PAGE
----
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Welcome to the Year of the Tiger

The Lunar New Year was on Sunday, welcoming in the year of the Tiger. The World Wildlife Fund has taken that as a sign to launch their own tiger campaign "Tx2: Double or Nothing" with the aim of doubling the wild tiger population by 2022, the next year of the Tiger.Like many large predator species ...

Tiger caption TK (courtesy of flickr user skipnclick)




The Lunar New Year was on Sunday, welcoming in the year of the Tiger. The World Wildlife Fund has taken that as a sign to launch their own tiger campaign " Tx2: Double or Nothing" with the aim of doubling the wild tiger population by 2022, the next year of the Tiger.



Like many large predator species around the world, the tiger ( Panthera tigris) isn't doing very well. There are only around 3,200 left in the wild in Asia. In the past 70 years, three subspecies of tiger have gone extinct and a fourth hasn't been seen in wild for the past 25 years. WWF notes a list of threats that includes: paper, palm oil and rubber plantations that are replacing forests in Indonesia and Malaysia; dams along the Mekong River that fragment tiger habitat; trafficking in tiger bones, skins and meat; and climate change.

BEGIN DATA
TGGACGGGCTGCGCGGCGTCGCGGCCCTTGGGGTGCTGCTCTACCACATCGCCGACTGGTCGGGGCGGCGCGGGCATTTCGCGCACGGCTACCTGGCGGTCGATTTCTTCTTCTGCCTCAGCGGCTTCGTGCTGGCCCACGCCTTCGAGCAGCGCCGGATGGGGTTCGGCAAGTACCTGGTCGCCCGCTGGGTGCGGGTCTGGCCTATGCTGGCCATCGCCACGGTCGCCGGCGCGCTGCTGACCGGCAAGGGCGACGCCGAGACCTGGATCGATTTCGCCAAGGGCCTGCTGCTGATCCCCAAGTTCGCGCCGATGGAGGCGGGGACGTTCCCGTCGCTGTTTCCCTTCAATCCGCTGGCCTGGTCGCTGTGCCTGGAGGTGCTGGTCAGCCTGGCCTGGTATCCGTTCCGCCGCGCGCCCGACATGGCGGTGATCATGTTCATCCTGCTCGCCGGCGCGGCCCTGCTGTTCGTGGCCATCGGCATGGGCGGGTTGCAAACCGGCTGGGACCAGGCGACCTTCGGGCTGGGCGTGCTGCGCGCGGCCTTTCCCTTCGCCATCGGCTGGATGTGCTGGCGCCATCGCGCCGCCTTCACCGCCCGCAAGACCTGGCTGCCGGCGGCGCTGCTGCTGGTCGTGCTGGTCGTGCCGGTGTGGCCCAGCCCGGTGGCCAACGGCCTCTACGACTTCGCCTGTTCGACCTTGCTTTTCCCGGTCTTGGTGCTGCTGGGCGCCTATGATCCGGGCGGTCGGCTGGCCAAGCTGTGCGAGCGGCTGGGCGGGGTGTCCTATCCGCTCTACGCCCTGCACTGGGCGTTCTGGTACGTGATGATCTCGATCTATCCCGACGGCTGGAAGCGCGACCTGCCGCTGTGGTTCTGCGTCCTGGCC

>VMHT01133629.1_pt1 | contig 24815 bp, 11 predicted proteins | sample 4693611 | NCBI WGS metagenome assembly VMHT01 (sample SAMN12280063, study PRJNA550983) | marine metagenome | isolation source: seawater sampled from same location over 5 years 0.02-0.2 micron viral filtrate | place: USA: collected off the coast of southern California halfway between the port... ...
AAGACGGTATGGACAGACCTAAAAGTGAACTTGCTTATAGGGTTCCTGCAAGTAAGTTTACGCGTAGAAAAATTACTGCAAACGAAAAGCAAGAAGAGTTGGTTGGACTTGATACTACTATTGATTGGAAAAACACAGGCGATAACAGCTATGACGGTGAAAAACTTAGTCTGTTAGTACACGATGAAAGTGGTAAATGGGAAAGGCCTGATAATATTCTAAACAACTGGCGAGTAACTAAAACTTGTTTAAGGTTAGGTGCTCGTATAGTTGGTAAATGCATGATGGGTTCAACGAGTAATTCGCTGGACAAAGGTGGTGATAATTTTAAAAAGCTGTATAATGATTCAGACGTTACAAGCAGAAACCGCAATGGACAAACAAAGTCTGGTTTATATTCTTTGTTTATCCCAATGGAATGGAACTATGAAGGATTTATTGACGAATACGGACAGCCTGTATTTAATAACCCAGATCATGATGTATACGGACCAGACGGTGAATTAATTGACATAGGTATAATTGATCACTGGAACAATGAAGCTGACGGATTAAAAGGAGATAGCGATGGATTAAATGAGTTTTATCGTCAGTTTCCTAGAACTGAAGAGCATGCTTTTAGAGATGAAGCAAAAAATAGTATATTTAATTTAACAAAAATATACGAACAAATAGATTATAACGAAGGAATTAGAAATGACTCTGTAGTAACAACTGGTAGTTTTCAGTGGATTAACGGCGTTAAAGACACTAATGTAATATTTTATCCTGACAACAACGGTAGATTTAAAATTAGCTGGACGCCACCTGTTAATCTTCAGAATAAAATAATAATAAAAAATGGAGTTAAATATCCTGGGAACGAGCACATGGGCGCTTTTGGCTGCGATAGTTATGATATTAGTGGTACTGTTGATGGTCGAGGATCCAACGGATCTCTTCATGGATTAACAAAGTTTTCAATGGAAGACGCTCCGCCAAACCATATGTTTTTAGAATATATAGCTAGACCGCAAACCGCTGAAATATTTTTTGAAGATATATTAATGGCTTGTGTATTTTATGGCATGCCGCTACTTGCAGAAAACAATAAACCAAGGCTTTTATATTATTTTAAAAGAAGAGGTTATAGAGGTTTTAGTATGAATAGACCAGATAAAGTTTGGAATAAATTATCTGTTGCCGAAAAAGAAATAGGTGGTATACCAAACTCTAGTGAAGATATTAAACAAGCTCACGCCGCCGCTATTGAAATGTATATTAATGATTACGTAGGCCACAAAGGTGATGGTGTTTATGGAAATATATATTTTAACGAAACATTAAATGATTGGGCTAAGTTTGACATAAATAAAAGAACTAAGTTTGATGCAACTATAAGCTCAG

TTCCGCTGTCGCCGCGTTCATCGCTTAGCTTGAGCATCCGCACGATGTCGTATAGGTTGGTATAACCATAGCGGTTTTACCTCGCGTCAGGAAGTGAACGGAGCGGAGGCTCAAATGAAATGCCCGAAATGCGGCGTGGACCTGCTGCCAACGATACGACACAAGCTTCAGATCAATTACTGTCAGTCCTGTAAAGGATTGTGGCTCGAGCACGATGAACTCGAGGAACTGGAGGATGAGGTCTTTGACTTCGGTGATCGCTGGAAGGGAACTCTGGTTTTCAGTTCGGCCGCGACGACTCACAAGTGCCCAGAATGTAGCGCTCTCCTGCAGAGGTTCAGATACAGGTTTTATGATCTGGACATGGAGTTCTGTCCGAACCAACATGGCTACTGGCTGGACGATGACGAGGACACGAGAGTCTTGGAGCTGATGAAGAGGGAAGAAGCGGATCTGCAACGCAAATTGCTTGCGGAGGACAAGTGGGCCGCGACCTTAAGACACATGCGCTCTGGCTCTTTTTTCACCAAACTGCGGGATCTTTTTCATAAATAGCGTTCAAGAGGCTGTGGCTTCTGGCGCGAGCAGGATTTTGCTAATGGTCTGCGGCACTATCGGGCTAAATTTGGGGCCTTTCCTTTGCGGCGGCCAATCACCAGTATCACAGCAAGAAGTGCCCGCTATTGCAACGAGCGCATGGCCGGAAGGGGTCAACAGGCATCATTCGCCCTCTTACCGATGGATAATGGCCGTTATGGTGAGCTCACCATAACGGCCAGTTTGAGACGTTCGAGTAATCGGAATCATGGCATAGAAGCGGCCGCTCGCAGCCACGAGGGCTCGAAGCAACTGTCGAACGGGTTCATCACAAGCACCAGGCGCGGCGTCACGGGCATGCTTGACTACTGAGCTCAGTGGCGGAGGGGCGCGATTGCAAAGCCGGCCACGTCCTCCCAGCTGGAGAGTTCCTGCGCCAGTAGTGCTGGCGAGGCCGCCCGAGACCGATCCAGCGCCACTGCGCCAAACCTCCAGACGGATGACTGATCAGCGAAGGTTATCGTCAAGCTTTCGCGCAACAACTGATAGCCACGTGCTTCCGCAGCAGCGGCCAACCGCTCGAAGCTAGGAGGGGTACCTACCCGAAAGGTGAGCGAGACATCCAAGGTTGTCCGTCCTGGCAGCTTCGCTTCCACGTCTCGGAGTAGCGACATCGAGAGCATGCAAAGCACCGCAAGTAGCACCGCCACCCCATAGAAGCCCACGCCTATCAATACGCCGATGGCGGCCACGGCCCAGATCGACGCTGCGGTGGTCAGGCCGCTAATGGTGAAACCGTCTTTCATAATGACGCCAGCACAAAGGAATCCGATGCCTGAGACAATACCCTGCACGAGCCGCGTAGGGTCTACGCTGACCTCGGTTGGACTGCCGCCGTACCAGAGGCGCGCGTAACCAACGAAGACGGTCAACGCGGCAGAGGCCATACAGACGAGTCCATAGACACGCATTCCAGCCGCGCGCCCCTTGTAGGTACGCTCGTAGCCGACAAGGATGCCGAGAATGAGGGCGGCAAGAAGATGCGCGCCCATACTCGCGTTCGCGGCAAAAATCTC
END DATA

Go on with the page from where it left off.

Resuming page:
WWF has the support of the 13 nations where tigers still roam, but it remains to be seen if their campaign will see any success. With the human population growing, will there still be room for these cute but deadly kitties? Or will they become the second mythical creature--after the dragon--on the lunar calendar?
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About Sarah Zielinski
Sarah Zielinski

Sarah Zielinski is an award-winning science writer and editor. She is a contributing writer in science for Smithsonian.com and blogs at Wild Things, which appears on Science News.

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